Previous to this age were the long Carboniferous periods, during all of which a warm and moist climate prevailed over all lands that have yet been explored. Below the coal-measures are found again the grits and bowldery conglomerates of the Old Red Sandstone, which, with great paucity of organic remains, would imply the alternations of somewhat glacial climates. The Silurian, Cambrian, and Laurentian systems preceded the Old Red in the order named, and reach back to the dawn of life on the earth. These formations are of vast thickness, and were deposited at the bottom of warm seas in all parts of the world.

It cannot be denied that, as we go back in the geologic records, we find more and more the evidences of greater heat and a more equable climate. It is certain that the astronomical relations which we have pointed out—the revolutions of the orbital points and the alternations of great and small eccentricity—have never ceased to exist. Therefore, if the world had been subjected to only the same solar heat in ancient as in recent periods, there must have been repeated glacial epochs; and we should find the bowlder, and the unsorted drift, and the scratched and polished rocks, all through the stone presentations. But very few, if any, such evidences have been found.

Again, for a warm and exuberant climate to extend into the arctic zone, there was necessary one of those great summers of considerable eccentricity, without the excessive drainage, which an unusually large accumulation of ice in the opposite hemisphere would necessitate. Each summer cycle of coal forests, or of reptile monsters, implies, not only a long visit, and a high evaporating power of the sun, but also the addition, to the opposite polar regions, of a weight of ice only sufficient to draw the waters from a small part of the low and flat lands of the warmer hemisphere. We have seen that periods of warm, perhaps even tropical climates in polar latitudes, intervened between the great winters of the last glacial epoch. But they have left scarcely a trace in the strata. They were the nearest approach possible, with the sun-power of recent times, to the conditions which of old brought out such a profusion of animal and vegetable life. But the only result in the later periods was, that the earth was unbalanced. All the waters were either turned into ice, or were following after it toward one of the poles. One side of the world was a frozen waste, while the other was a burning waste.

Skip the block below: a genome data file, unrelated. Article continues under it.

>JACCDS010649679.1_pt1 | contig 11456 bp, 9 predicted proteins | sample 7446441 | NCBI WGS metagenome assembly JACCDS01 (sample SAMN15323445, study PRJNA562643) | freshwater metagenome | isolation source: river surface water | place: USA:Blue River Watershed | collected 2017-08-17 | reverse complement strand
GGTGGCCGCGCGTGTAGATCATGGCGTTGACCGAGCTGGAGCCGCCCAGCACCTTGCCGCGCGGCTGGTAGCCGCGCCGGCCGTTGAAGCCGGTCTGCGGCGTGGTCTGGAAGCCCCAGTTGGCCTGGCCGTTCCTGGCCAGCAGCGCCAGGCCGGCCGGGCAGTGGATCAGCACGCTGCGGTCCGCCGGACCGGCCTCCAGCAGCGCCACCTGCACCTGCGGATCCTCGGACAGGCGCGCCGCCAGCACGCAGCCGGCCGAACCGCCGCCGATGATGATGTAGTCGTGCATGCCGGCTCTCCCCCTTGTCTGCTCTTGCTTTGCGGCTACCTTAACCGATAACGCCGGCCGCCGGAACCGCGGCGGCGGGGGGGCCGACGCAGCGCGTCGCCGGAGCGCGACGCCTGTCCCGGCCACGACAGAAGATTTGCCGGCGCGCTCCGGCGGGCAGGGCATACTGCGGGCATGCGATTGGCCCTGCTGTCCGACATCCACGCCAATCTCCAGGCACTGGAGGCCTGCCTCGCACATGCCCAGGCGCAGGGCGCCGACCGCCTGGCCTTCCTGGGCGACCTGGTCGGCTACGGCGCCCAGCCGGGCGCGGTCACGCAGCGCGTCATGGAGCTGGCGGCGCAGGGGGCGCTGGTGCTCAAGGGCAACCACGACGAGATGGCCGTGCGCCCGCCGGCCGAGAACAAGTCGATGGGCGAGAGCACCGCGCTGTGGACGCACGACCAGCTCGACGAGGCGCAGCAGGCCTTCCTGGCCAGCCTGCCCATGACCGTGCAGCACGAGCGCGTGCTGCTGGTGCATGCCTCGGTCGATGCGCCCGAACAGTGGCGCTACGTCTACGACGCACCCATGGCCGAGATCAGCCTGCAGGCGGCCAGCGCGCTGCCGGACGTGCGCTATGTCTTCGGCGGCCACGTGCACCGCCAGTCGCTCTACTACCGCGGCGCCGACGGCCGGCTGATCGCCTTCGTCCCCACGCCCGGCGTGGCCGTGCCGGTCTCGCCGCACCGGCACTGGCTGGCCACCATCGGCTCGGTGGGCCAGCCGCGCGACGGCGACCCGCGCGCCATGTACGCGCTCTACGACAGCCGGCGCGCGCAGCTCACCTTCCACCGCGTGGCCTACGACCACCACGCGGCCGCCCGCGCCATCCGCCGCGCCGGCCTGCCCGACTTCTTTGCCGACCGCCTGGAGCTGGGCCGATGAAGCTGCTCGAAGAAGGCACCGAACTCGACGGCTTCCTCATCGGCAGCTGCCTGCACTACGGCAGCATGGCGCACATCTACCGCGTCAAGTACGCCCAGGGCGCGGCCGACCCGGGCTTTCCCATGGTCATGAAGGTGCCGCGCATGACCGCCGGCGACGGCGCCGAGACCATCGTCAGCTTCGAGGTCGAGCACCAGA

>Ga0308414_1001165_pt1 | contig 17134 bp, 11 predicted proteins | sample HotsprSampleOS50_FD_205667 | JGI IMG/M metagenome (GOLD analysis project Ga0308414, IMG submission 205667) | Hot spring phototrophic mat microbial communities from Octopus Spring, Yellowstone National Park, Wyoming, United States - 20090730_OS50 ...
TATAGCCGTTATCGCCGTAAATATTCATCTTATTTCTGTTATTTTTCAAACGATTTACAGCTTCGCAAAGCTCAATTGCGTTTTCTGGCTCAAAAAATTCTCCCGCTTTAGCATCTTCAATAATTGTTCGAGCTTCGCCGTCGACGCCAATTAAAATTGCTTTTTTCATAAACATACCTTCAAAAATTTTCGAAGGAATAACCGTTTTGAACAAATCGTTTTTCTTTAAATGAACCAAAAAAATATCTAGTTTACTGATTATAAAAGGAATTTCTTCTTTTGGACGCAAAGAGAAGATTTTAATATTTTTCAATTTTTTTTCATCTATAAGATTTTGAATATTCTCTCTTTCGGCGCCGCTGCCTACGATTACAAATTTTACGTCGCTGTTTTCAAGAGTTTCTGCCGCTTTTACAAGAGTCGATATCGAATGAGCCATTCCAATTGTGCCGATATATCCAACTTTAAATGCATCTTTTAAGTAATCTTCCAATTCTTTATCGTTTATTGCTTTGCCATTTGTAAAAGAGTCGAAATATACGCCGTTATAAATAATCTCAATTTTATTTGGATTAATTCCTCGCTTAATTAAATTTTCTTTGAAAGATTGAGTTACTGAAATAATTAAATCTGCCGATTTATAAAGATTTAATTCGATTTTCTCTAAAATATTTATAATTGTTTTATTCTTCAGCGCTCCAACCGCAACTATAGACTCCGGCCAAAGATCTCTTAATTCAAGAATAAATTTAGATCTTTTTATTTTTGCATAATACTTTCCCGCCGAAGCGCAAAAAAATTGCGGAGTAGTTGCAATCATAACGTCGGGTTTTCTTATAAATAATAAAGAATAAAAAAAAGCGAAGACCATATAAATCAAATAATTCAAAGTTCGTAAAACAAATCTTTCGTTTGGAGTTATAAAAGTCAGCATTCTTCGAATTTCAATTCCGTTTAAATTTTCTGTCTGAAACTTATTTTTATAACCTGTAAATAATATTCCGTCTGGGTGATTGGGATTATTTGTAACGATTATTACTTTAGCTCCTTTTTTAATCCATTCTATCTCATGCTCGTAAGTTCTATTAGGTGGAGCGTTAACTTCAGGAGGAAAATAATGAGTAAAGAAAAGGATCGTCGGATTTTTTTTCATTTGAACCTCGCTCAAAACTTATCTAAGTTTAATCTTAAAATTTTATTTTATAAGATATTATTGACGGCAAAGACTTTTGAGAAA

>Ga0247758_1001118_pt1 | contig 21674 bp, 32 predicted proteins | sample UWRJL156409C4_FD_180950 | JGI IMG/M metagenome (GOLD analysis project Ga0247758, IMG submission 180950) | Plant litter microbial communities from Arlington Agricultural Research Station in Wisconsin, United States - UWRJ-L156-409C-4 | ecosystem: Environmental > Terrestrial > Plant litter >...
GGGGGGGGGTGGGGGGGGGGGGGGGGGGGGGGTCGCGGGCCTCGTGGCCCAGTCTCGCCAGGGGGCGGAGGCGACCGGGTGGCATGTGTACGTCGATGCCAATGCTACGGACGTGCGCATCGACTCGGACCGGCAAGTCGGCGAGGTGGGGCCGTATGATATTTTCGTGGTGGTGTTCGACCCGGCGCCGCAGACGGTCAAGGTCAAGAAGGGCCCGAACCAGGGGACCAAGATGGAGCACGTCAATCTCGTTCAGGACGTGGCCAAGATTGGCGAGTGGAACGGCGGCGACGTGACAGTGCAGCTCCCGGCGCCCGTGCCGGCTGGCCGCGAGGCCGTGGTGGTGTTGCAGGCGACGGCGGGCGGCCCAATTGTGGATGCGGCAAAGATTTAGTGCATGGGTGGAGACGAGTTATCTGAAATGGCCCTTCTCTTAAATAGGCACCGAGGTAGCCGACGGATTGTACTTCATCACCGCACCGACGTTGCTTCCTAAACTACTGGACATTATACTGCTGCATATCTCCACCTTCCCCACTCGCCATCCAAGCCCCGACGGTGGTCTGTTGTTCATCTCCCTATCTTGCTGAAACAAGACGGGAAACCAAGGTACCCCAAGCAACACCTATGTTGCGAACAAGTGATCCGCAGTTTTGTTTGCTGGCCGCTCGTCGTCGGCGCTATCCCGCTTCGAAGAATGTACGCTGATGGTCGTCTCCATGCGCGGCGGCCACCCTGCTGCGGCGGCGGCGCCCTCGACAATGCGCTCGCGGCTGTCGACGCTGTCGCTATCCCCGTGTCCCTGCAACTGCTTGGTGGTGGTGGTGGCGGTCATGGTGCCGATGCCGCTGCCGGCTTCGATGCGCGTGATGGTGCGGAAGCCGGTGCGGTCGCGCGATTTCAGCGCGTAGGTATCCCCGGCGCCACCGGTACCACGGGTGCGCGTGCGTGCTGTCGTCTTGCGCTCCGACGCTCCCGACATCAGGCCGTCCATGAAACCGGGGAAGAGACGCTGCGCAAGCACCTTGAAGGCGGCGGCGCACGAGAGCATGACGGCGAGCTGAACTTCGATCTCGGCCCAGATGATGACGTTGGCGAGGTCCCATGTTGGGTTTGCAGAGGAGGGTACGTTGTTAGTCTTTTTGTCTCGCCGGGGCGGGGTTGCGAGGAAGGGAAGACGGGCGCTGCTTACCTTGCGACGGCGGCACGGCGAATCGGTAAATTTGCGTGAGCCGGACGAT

I think we cannot avoid the conclusion that the sun shone with a far intenser power on the Carboniferous swamps and the Oölitic shoals than on the gravel-hills of the Drift; that the oceans of early times were wider and warmer than now, and circulated more freely between the tropics and the polar seas; and that the heated and moisture-laden atmosphere retained the heat and equalized the temperature between the equator and the poles far more than at present.